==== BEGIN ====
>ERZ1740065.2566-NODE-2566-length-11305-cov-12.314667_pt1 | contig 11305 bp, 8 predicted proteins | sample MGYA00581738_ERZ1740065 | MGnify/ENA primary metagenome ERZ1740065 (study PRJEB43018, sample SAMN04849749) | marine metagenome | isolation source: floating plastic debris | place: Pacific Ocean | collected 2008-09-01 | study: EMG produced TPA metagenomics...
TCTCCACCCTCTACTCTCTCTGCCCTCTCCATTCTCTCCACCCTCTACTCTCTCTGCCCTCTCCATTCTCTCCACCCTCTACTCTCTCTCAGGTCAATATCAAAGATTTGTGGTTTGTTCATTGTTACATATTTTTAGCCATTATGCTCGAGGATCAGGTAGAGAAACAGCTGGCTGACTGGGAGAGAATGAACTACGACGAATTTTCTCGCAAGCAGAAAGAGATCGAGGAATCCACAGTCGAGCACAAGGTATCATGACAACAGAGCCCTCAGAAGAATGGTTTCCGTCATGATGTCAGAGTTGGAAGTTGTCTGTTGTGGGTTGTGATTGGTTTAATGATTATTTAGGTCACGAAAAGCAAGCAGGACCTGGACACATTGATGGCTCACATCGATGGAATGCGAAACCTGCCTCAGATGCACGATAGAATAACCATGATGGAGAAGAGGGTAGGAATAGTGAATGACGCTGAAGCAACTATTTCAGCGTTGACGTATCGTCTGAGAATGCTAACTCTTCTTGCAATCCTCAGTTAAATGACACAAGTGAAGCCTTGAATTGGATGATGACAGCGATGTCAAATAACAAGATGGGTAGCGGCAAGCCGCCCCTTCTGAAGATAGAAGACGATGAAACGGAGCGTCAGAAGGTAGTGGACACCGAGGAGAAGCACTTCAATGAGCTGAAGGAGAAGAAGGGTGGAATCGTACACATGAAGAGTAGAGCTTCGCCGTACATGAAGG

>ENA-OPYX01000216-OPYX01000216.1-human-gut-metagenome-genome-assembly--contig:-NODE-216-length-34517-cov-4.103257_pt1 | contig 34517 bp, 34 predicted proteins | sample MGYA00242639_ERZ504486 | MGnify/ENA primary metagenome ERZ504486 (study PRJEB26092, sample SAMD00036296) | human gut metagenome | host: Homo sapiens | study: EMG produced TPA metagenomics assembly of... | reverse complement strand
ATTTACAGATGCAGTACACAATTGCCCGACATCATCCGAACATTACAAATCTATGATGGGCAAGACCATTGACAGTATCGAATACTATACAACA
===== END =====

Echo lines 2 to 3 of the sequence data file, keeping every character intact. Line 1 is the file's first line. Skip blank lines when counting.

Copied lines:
TCTCCACCCTCTACTCTCTCTGCCCTCTCCATTCTCTCCACCCTCTACTCTCTCTGCCCTCTCCATTCTCTCCACCCTCTACTCTCTCTCAGGTCAATATCAAAGATTTGTGGTTTGTTCATTGTTACATATTTTTAGCCATTATGCTCGAGGATCAGGTAGAGAAACAGCTGGCTGACTGGGAGAGAATGAACTACGACGAATTTTCTCGCAAGCAGAAAGAGATCGAGGAATCCACAGTCGAGCACAAGGTATCATGACAACAGAGCCCTCAGAAGAATGGTTTCCGTCATGATGTCAGAGTTGGAAGTTGTCTGTTGTGGGTTGTGATTGGTTTAATGATTATTTAGGTCACGAAAAGCAAGCAGGACCTGGACACATTGATGGCTCACATCGATGGAATGCGAAACCTGCCTCAGATGCACGATAGAATAACCATGATGGAGAAGAGGGTAGGAATAGTGAATGACGCTGAAGCAACTATTTCAGCGTTGACGTATCGTCTGAGAATGCTAACTCTTCTTGCAATCCTCAGTTAAATGACACAAGTGAAGCCTTGAATTGGATGATGACAGCGATGTCAAATAACAAGATGGGTAGCGGCAAGCCGCCCCTTCTGAAGATAGAAGACGATGAAACGGAGCGTCAGAAGGTAGTGGACACCGAGGAGAAGCACTTCAATGAGCTGAAGGAGAAGAAGGGTGGAATCGTACACATGAAGAGTAGAGCTTCGCCGTACATGAAGG

>ENA-OPYX01000216-OPYX01000216.1-human-gut-metagenome-genome-assembly--contig:-NODE-216-length-34517-cov-4.103257_pt1 | contig 34517 bp, 34 predicted proteins | sample MGYA00242639_ERZ504486 | MGnify/ENA primary metagenome ERZ504486 (study PRJEB26092, sample SAMD00036296) | human gut metagenome | host: Homo sapiens | study: EMG produced TPA metagenomics assembly of... | reverse complement strand